Am I Still Part of the Irish Nation?


If your country of birth disenfranchises you because you aren’t around, are you still a part of it? 
note:  a version of this story was first posted at Generation Emigration
 
I emigrated from Ireland in 2002, or to put it a different way, I’ve missed the chance to vote in three general elections, one presidential election, and eight referendums. Perhaps I’m asking too much to still expect a vote. Perhaps eleven years is too long. What if, say, someone has only been gone for five years? Or three? Or one? As it stands now, Irish emigrants are virtually disenfranchised the moment we step on to the boat at Dun Laoghaire.
With the nation Gathering at the dock to wave goodbye to her children again, now more than ever Ireland needs to welcome back its emigrants in a meaningful way, with a gesture that goes beyond sentiment. The Gathering and the lepping about on Beckett Bridge was nice, but if you’re going to turn me upside down and shake the loose change out of my pockets, the least you can do is let me register to vote on the way back to the airport.
None of us wanted to leave, but some of us would like to return, and we’d like the chance to help shape what the place will be like for us if and when we get back. Besides, isn’t it sort of embarrassing that a so-called developed country refuses to let some of its citizens vote? Isn’t that in breach of our civil rights? Does Ireland really want to be the Bangladesh of Europe?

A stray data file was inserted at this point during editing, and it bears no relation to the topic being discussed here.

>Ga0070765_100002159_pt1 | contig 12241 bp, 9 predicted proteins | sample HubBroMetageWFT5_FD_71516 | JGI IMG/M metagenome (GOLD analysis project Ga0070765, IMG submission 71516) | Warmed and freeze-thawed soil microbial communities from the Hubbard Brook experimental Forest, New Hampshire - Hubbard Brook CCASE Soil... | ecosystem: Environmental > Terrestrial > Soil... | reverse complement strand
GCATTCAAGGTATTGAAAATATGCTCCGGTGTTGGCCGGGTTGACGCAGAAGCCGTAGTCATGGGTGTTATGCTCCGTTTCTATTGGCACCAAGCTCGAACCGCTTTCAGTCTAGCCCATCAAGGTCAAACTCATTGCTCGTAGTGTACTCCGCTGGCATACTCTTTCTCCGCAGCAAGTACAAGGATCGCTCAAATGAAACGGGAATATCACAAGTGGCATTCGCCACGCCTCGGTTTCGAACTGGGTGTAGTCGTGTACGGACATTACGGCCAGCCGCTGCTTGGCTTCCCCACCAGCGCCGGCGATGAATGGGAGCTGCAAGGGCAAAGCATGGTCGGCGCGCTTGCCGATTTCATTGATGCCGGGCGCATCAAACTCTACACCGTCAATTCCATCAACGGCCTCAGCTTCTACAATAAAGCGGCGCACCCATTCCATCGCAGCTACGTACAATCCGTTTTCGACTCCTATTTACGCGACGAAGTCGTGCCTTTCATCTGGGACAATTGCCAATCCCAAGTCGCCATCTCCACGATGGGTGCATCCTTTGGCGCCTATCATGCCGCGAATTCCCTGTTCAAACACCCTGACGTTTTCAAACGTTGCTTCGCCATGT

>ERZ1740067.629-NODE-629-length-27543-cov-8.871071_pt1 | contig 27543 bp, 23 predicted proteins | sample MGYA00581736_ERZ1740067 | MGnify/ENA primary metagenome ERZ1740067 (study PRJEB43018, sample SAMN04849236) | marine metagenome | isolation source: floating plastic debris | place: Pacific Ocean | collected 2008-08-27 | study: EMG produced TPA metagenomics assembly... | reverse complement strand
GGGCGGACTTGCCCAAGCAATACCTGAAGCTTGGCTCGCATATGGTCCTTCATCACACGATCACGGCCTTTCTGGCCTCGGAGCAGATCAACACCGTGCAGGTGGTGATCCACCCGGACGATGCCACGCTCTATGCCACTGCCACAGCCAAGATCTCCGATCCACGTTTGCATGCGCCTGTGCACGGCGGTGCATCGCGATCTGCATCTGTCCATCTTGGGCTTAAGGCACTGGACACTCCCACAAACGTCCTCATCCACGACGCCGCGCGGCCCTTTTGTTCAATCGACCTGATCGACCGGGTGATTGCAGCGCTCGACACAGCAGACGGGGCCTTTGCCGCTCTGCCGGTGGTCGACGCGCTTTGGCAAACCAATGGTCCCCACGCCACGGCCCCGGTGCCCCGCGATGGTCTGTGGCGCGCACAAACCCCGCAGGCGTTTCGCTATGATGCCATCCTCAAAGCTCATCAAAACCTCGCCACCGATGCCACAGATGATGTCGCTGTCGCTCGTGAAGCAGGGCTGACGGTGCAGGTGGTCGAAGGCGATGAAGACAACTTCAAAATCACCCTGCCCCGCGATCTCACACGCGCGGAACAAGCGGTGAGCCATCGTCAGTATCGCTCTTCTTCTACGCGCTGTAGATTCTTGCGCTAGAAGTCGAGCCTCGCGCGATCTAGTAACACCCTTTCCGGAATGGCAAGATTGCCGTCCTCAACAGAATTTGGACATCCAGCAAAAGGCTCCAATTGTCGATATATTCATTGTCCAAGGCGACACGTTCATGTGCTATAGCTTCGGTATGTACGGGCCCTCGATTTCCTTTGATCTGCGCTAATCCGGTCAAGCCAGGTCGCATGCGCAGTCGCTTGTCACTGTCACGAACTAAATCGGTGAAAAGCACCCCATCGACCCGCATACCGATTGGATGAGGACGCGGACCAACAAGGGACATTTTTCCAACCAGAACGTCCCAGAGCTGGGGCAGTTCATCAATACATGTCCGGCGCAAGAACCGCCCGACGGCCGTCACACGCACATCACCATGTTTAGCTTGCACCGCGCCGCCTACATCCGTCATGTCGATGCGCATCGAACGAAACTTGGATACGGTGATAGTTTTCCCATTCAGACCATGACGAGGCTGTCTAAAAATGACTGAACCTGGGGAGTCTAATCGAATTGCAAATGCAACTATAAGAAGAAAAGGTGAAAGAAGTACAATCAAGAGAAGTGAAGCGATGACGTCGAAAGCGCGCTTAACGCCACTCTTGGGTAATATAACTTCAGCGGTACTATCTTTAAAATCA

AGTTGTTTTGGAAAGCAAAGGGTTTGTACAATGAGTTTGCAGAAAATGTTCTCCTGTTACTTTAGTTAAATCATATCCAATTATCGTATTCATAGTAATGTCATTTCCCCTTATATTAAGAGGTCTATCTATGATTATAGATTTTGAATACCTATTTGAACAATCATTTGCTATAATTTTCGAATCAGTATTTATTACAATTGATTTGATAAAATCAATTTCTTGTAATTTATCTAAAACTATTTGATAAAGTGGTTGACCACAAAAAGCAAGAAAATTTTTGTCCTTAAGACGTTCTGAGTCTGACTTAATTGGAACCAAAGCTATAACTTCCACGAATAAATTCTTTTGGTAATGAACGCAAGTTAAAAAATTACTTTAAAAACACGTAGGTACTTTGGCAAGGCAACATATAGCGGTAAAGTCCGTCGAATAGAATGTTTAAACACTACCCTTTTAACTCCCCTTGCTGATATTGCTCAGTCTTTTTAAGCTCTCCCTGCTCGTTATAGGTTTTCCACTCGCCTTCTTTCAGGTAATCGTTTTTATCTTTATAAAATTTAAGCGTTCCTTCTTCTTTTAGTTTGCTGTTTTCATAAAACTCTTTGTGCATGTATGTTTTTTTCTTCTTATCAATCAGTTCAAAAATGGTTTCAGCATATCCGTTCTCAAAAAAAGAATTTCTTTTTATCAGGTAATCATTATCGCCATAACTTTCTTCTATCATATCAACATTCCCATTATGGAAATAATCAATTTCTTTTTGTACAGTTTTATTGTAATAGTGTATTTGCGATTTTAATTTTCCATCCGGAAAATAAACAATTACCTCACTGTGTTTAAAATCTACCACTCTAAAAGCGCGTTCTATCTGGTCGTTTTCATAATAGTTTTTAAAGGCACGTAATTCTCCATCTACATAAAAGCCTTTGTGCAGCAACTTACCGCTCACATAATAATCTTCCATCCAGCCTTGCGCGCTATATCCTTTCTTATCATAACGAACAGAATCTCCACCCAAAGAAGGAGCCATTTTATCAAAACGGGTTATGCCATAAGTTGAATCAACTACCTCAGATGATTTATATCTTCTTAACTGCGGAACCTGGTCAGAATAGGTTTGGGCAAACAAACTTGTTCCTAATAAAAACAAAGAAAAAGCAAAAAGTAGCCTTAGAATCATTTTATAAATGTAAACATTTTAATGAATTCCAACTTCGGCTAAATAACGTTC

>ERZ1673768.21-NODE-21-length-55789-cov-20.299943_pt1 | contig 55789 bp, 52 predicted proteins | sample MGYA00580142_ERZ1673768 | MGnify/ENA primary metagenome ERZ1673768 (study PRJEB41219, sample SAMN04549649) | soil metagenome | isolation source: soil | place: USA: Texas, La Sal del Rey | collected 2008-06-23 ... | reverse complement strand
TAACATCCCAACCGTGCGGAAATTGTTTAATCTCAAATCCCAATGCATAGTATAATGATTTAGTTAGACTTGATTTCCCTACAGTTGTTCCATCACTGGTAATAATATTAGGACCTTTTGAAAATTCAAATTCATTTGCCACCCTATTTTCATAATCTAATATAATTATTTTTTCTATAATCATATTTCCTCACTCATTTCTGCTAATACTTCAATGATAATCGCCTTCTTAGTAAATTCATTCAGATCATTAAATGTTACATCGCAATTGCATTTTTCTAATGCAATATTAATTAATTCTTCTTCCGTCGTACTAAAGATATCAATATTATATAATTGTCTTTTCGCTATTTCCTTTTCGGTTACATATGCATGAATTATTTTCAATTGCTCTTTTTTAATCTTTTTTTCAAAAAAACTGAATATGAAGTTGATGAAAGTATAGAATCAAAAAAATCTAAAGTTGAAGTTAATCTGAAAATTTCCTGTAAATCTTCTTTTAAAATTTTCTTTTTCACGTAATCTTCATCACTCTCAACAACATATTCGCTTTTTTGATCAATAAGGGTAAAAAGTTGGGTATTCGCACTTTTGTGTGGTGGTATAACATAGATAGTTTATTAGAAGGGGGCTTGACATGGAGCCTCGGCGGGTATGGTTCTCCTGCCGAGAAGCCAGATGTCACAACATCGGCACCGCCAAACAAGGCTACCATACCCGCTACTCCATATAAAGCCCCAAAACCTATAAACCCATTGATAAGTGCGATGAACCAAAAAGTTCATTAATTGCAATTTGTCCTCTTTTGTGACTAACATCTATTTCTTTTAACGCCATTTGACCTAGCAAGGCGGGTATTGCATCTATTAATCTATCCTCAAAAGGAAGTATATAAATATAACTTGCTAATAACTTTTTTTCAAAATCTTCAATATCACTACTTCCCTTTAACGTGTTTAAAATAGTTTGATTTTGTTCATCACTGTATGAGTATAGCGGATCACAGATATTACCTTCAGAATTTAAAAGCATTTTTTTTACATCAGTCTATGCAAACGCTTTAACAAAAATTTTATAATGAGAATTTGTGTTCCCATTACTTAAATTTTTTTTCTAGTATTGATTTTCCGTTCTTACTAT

Of course, there is an argument to be made that the Irish Constitution already allows for its emigrants to vote. There is no mention of a prohibition. Article 1 outlines the rights of its citizens as follows:  “The Irish nation hereby affirms its inalienable, indefeasible, and sovereign right to choose its own form of Government.” And if there is any confusion as to what “the Irish Nation” is, Article 2 states “It is the entitlement and birthright of every person born in the island of Ireland … to be part of the Irish Nation.”
I was born in Ireland and lived there for almost twenty-five years before I emigrated. Am I still a part of the Irish Nation?
As it happens, 2013 has been declared the European Year of Citizens. Ireland, Malta and Cyprus are the only EU countries that don’t allow their emigrants to vote. In a report issued in May, EU Commission Vice-President Viviane Reding said “the practice of depriving citizens of their right to vote once they move to another EU country is effectively tantamount to punishing citizens for having exercised their right to free movement.”
With the Constitutional Convention around the corner, there is an increasing call for the Government to allow this. A random sample shows just how strong the feelings are among emigrants.

UPDATE: The Constitutional Convention has a survey on this topic available for Irish emigrants to complete.

The survey can be found here

 

 

What do you think? Should emigrants be allowed vote in their homeland?
Advertisements

Leave a Reply

Fill in your details below or click an icon to log in:

WordPress.com Logo

You are commenting using your WordPress.com account. Log Out / Change )

Twitter picture

You are commenting using your Twitter account. Log Out / Change )

Facebook photo

You are commenting using your Facebook account. Log Out / Change )

Google+ photo

You are commenting using your Google+ account. Log Out / Change )

Connecting to %s